Flowers/plants in general, are under the ground; their roots stay as they are.

The external world can bring cold, rain, snow, heat. But the roots are in the ground, waiting for a moment to bloom, to emerge from the earth and to rise above it. Regardless of what happens outside, the plant’s roots do not change. They absorb whatever moisture and good soil and sunlight that they can get.

They are always expecting to eventually bloom.

I think this is why plants and flowers are often symbols in many faith traditions—including Christianity. Jesus of Nazareth mentioned flowers and plants in many of his sayings. Most likely, as humans, we need to be reminded time and time again that we are not much different than the plants and flowers. We forget this, because we are so caught up in everything material. We rarely take even a moment to consider that even in our most difficult and low times that we are just a flower waiting to bloom. We often forget that in moments of despair and uncertainty—when we are buried in the mud—that we are meant to eventually rise up above the water towards the sky. To find light.

It’s easy for all of us to get caught up in worry, anxiety, fear, and discontentment.

That is why focusing on that which is noble, right, lovely, admirable—positive stuff—this is where our minds ought to wander.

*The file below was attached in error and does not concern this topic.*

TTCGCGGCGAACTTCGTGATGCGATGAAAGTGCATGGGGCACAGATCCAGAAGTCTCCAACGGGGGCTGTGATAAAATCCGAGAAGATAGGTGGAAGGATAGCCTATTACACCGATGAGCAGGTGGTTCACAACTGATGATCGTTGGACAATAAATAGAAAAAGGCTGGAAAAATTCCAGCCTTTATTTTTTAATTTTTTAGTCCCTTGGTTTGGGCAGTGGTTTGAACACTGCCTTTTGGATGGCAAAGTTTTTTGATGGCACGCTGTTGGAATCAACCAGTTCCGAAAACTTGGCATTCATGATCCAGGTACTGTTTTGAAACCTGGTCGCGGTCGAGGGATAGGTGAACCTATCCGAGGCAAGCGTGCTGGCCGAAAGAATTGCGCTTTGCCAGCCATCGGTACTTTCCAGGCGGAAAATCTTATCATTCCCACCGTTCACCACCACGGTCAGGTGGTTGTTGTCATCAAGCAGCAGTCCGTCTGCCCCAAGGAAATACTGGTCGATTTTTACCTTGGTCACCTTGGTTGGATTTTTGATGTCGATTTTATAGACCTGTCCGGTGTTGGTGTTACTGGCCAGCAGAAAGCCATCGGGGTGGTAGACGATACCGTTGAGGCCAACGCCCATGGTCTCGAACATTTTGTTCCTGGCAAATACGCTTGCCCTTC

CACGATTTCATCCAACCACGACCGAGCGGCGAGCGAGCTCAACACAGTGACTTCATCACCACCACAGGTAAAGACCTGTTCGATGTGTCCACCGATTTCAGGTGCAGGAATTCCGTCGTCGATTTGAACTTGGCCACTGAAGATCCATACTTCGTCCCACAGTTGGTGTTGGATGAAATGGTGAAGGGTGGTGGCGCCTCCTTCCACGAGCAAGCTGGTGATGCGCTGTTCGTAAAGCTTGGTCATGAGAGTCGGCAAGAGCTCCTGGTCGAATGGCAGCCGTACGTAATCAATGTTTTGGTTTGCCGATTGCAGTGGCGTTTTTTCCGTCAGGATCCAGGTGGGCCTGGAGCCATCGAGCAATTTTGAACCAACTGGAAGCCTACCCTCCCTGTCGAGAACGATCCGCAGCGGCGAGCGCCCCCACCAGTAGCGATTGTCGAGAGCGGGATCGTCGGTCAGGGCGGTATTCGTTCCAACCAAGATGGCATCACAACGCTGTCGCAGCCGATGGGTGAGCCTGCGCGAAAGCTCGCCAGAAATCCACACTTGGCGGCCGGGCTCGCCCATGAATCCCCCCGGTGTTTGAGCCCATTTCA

Because here’s the thing about contentment—it’s something you have to practice.

If you spend most of your hours and days worrying, fearing, stressing, coveting, or regretting—well, you’ll become an expert at it. That’s why it is important to be mindful of our thoughts.

Nobody is perfect, but certainly we can make a commitment to more grateful, peaceful, balanced, and loving thoughts. If we practice this daily, we will combat the other thoughts that can pull us down or keep us from walking forward.

It won’t be easy, but any real and positive change in life is never easy.

Hopefully, you won’t have to go to prison to realize this; or hit rock bottom; or find yourself in a desperate situation.
But maybe that’s what will happen; perhaps that’s how contentment will come to you.
I don’t know that, because it’s different for everyone.